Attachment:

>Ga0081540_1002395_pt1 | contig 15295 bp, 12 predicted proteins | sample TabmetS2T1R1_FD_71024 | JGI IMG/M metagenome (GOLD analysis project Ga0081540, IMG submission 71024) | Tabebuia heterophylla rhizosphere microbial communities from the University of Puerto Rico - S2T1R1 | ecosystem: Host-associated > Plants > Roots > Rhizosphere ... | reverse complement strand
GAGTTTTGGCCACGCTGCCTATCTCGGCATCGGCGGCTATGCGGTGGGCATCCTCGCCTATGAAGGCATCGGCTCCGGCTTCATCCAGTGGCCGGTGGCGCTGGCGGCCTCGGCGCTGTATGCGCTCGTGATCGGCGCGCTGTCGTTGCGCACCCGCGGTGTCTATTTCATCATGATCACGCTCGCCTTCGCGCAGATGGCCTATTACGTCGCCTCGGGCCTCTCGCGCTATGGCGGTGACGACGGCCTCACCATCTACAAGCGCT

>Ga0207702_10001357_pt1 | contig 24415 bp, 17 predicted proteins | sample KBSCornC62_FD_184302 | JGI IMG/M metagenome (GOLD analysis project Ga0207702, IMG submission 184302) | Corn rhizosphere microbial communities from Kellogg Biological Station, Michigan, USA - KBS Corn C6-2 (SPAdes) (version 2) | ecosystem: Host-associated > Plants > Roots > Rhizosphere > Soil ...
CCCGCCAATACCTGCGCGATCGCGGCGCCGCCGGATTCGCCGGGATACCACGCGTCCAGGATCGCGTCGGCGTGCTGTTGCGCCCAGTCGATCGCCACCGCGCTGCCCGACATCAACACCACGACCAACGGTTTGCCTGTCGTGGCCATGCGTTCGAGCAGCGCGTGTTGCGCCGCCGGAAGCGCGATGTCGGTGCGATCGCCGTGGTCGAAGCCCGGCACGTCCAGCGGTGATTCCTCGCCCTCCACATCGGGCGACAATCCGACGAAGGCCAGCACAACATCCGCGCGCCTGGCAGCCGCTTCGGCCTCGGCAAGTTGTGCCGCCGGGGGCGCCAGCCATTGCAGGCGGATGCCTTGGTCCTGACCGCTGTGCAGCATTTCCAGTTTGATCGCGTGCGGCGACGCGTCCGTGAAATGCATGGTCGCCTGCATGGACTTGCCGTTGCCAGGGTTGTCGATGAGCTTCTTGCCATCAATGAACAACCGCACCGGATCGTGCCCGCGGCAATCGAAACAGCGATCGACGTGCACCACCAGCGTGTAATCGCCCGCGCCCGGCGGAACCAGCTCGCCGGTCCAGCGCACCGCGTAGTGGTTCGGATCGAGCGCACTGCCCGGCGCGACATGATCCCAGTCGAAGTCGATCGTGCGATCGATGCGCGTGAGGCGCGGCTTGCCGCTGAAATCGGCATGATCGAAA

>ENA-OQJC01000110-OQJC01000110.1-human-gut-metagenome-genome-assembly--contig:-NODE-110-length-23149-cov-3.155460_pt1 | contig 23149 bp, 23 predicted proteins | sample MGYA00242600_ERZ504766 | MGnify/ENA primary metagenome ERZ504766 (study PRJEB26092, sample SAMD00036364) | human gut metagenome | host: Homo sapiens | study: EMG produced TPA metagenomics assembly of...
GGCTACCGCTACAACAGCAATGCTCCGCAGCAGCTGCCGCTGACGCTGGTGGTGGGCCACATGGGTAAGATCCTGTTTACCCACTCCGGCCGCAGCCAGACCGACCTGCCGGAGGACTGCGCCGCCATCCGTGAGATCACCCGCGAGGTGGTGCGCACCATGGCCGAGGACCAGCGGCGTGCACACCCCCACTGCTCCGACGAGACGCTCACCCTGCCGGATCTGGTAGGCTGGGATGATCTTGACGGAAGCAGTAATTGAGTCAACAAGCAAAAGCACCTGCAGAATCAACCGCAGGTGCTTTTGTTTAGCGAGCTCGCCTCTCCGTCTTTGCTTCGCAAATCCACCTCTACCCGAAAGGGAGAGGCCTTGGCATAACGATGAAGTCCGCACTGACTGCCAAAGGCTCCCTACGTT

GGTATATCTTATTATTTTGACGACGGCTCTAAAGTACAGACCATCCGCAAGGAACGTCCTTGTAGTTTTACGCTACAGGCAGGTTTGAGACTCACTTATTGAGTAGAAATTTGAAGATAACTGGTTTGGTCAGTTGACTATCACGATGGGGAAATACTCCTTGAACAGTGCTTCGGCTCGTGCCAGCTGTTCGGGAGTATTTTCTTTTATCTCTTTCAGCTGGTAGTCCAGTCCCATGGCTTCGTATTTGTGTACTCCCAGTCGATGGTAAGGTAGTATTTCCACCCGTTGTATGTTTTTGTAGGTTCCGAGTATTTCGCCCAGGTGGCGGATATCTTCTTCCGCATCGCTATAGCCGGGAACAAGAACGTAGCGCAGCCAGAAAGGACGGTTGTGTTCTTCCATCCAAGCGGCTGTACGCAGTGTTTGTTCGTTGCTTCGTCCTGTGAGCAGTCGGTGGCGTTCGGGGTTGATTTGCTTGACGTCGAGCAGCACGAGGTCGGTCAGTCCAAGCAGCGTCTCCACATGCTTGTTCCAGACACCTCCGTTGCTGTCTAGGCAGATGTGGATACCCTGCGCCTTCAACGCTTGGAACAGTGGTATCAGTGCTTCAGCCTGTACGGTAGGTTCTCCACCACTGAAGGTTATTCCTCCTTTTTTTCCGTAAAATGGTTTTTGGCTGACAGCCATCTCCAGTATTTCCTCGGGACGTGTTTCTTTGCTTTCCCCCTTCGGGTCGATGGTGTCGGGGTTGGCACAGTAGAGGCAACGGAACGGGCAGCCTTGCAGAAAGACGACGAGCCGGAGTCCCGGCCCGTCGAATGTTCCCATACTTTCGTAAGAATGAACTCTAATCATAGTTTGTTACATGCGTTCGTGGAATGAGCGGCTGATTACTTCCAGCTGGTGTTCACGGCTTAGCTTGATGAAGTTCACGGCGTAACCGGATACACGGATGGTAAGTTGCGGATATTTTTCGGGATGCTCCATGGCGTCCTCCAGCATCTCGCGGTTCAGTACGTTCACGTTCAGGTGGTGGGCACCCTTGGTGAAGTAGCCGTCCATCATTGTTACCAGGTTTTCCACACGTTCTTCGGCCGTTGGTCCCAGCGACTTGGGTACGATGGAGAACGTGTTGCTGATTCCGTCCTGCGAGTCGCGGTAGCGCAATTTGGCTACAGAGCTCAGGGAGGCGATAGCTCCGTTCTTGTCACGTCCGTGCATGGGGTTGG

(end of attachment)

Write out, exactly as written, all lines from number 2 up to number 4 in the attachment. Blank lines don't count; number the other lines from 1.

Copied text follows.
GAGTTTTGGCCACGCTGCCTATCTCGGCATCGGCGGCTATGCGGTGGGCATCCTCGCCTATGAAGGCATCGGCTCCGGCTTCATCCAGTGGCCGGTGGCGCTGGCGGCCTCGGCGCTGTATGCGCTCGTGATCGGCGCGCTGTCGTTGCGCACCCGCGGTGTCTATTTCATCATGATCACGCTCGCCTTCGCGCAGATGGCCTATTACGTCGCCTCGGGCCTCTCGCGCTATGGCGGTGACGACGGCCTCACCATCTACAAGCGCT

>Ga0207702_10001357_pt1 | contig 24415 bp, 17 predicted proteins | sample KBSCornC62_FD_184302 | JGI IMG/M metagenome (GOLD analysis project Ga0207702, IMG submission 184302) | Corn rhizosphere microbial communities from Kellogg Biological Station, Michigan, USA - KBS Corn C6-2 (SPAdes) (version 2) | ecosystem: Host-associated > Plants > Roots > Rhizosphere > Soil ...
CCCGCCAATACCTGCGCGATCGCGGCGCCGCCGGATTCGCCGGGATACCACGCGTCCAGGATCGCGTCGGCGTGCTGTTGCGCCCAGTCGATCGCCACCGCGCTGCCCGACATCAACACCACGACCAACGGTTTGCCTGTCGTGGCCATGCGTTCGAGCAGCGCGTGTTGCGCCGCCGGAAGCGCGATGTCGGTGCGATCGCCGTGGTCGAAGCCCGGCACGTCCAGCGGTGATTCCTCGCCCTCCACATCGGGCGACAATCCGACGAAGGCCAGCACAACATCCGCGCGCCTGGCAGCCGCTTCGGCCTCGGCAAGTTGTGCCGCCGGGGGCGCCAGCCATTGCAGGCGGATGCCTTGGTCCTGACCGCTGTGCAGCATTTCCAGTTTGATCGCGTGCGGCGACGCGTCCGTGAAATGCATGGTCGCCTGCATGGACTTGCCGTTGCCAGGGTTGTCGATGAGCTTCTTGCCATCAATGAACAACCGCACCGGATCGTGCCCGCGGCAATCGAAACAGCGATCGACGTGCACCACCAGCGTGTAATCGCCCGCGCCCGGCGGAACCAGCTCGCCGGTCCAGCGCACCGCGTAGTGGTTCGGATCGAGCGCACTGCCCGGCGCGACATGATCCCAGTCGAAGTCGATCGTGCGATCGATGCGCGTGAGGCGCGGCTTGCCGCTGAAATCGGCATGATCGAAA